The sheriff has said she didn’t know. She didn’t know. I’m not sure how she could not know, but this has generally been her claim. Now we know better.
We have tried very hard here to put out valid information. We talked to people. Deputies reach out to reporters, so many people have tried to get out what has been going on in the jails and enforcement (which everyone is still pretending is all fine and dandy). I can’t speak for others, but some days it felt like I was trying to convince an alternative universe we existed. Every so often though there is a gem that vindicates our voices and makes me feel like it’s not just me, my sources, and others I’m aware of reaching out by other means, seeing these problems.
One of these letters was previously mentioned in passing by the media, I didn’t dig into it to deeper at the time. Today I dug a bit deeper and I found more detail – others outside had tried to talk to the sheriff about virtually every subject we’ve tried to get several media entities to dig into after internal voices were ignored. The ironic part — it was from an organization that was on the verge of suing the sheriff for her refusal to address issues.
I came across an article published not long ago within it was a letter to Sheriff Laurie Smith from back in June iterating some of the things we’ve said here, some of the things I knew about but hadn’t put up because limited sources on the matter, and some things I hadn’t even heard yet.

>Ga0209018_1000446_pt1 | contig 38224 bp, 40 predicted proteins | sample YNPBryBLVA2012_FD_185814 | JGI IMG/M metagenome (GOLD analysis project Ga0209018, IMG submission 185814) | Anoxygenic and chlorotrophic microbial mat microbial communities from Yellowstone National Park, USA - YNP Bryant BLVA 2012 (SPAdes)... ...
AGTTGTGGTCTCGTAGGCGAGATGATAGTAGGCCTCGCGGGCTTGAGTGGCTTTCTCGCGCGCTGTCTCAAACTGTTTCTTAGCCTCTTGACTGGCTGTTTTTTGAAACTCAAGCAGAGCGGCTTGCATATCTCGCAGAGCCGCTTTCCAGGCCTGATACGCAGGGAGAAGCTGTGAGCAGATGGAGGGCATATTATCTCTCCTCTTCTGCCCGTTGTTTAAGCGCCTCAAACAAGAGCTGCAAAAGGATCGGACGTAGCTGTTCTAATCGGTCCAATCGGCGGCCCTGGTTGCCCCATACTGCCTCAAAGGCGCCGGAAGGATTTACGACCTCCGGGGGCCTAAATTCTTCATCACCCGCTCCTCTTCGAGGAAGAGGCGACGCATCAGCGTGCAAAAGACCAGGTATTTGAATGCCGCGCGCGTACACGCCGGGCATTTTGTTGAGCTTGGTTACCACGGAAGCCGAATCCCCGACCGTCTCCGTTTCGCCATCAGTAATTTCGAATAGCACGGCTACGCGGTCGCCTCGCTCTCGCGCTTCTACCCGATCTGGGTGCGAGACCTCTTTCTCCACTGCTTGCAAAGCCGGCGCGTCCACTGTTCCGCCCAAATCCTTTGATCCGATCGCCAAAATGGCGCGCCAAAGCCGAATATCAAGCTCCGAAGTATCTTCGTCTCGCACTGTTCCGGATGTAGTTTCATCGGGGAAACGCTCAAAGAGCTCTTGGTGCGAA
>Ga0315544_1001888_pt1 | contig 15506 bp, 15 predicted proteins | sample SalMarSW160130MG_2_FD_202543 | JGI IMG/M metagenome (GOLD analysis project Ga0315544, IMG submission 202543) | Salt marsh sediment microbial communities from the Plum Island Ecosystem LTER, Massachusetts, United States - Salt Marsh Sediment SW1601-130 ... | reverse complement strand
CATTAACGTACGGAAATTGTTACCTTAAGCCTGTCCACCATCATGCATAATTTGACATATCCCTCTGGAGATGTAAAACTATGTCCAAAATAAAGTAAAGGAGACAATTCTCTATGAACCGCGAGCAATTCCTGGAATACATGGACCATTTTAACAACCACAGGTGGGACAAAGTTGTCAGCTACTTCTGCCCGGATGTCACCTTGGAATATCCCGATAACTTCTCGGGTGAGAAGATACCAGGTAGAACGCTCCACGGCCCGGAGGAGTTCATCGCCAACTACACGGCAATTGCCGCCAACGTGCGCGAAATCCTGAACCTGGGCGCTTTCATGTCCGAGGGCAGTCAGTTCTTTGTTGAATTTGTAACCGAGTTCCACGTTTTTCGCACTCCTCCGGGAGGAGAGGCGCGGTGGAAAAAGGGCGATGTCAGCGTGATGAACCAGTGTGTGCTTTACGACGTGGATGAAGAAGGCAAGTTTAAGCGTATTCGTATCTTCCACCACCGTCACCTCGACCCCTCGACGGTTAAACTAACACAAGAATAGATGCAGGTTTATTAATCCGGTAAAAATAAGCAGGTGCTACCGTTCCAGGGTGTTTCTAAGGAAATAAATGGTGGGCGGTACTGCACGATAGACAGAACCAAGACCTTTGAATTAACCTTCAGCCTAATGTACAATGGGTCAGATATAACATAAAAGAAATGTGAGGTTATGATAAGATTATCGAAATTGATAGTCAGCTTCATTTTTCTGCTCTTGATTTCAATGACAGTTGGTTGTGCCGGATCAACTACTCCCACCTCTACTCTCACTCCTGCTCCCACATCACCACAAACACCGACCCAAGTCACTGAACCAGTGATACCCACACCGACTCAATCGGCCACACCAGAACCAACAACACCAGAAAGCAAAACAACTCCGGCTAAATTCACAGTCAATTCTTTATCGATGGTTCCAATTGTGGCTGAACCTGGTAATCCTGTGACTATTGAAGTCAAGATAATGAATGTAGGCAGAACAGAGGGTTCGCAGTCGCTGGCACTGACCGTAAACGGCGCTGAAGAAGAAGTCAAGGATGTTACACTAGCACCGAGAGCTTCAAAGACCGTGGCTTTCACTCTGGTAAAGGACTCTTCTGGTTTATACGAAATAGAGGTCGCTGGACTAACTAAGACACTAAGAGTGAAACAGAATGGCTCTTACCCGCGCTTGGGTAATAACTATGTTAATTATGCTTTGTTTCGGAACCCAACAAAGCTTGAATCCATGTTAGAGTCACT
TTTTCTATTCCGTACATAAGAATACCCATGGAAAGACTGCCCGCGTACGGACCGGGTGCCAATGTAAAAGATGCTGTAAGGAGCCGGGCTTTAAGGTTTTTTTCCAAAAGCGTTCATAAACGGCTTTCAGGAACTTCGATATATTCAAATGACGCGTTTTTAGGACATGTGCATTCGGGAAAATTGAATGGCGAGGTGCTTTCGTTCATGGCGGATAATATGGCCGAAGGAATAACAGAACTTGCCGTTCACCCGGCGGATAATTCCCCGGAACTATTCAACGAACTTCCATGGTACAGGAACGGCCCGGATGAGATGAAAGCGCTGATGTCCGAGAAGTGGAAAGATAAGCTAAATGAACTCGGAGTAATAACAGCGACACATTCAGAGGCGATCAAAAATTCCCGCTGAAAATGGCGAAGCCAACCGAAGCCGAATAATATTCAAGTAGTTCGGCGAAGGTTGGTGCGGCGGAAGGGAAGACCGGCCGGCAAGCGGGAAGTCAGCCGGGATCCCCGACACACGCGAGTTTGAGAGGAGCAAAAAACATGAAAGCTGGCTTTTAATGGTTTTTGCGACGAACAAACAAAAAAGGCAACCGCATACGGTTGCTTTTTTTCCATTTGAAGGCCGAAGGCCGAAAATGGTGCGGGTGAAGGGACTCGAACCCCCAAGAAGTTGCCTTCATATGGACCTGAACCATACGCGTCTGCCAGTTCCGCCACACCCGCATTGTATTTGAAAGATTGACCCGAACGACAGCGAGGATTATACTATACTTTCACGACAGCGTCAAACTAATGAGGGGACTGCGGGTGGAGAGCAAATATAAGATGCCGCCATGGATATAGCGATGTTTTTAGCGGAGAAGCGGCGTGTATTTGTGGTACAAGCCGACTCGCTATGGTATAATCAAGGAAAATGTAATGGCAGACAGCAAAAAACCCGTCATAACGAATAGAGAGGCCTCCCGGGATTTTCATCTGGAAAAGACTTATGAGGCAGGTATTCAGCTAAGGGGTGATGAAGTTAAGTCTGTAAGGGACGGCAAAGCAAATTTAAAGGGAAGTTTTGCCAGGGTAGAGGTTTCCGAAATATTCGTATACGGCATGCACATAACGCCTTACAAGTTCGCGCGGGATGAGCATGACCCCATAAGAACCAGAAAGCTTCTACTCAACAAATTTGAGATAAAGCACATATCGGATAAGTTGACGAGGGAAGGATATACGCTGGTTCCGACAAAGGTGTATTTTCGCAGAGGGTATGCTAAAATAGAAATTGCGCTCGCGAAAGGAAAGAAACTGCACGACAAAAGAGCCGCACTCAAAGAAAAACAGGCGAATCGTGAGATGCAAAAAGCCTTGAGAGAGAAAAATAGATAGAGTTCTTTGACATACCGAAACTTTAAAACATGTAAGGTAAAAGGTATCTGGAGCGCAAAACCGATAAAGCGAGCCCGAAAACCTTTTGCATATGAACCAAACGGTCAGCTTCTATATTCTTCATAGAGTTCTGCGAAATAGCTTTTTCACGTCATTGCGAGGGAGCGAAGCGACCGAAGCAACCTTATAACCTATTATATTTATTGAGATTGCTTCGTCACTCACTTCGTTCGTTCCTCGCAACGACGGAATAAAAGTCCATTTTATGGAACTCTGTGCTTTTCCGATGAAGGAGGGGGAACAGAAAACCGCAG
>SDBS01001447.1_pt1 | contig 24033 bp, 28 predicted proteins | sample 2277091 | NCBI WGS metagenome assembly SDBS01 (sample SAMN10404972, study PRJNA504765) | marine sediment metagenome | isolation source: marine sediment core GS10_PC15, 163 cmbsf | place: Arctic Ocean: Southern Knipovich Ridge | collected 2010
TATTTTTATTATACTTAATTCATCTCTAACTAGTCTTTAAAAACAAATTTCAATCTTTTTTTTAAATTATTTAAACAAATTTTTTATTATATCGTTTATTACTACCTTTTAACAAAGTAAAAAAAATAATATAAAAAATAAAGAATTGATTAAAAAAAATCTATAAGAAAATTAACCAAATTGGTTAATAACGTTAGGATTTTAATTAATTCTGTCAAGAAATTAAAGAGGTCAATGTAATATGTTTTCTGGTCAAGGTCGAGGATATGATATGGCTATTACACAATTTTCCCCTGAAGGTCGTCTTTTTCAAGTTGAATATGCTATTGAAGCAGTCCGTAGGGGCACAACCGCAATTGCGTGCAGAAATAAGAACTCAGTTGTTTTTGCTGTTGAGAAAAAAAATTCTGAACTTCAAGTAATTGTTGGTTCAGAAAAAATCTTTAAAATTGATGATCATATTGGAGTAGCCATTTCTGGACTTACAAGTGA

“Earlier this year , [Kelly Knapp] started hearing from inmates in Santa Clara County’s main jail…” This hit the nail on the head. Many argued that there were significant changes for the poorer in the first months of the year. Sergeants were removed from investigatory/supervisory roles to supervisory roles only, with replacements never trained in the details of their new responsibilities. Then having their numbers cut by 25% to finish the damage. Staffing had already been cut by at least 28% through various means, and further reduced by another 1-2% through cuts in hours worked by staff, which created many of the problems listed in programming and other issues. The move with the sergeants just compounded the problems further.
These aren’t mental health issues, these are foundation issues. You can create whatever program you want, but if you don’t have the staffing to provide the basics, if you don’t have the training to know that you’re the one who needs to initiate, oversee, and ensure certain elements, you’ll never have a working program.
Prison Law Group points out issues like “inmates in one section of the jail…reported being denied outdoor exercise for at least seven months.” It’s noted that even prisoners in Pelican Bay get more yard time and in an environment where they can actually see the sun. But if you don’t have the staff, this is one of the things that goes by the wayside. Other things take priority in the job. Feeding inmates, medication, getting them to their court dates… it’s a big list, and while programming for outside shouldn’t be left out, if forced to prioritize your time, this is exactly what happens.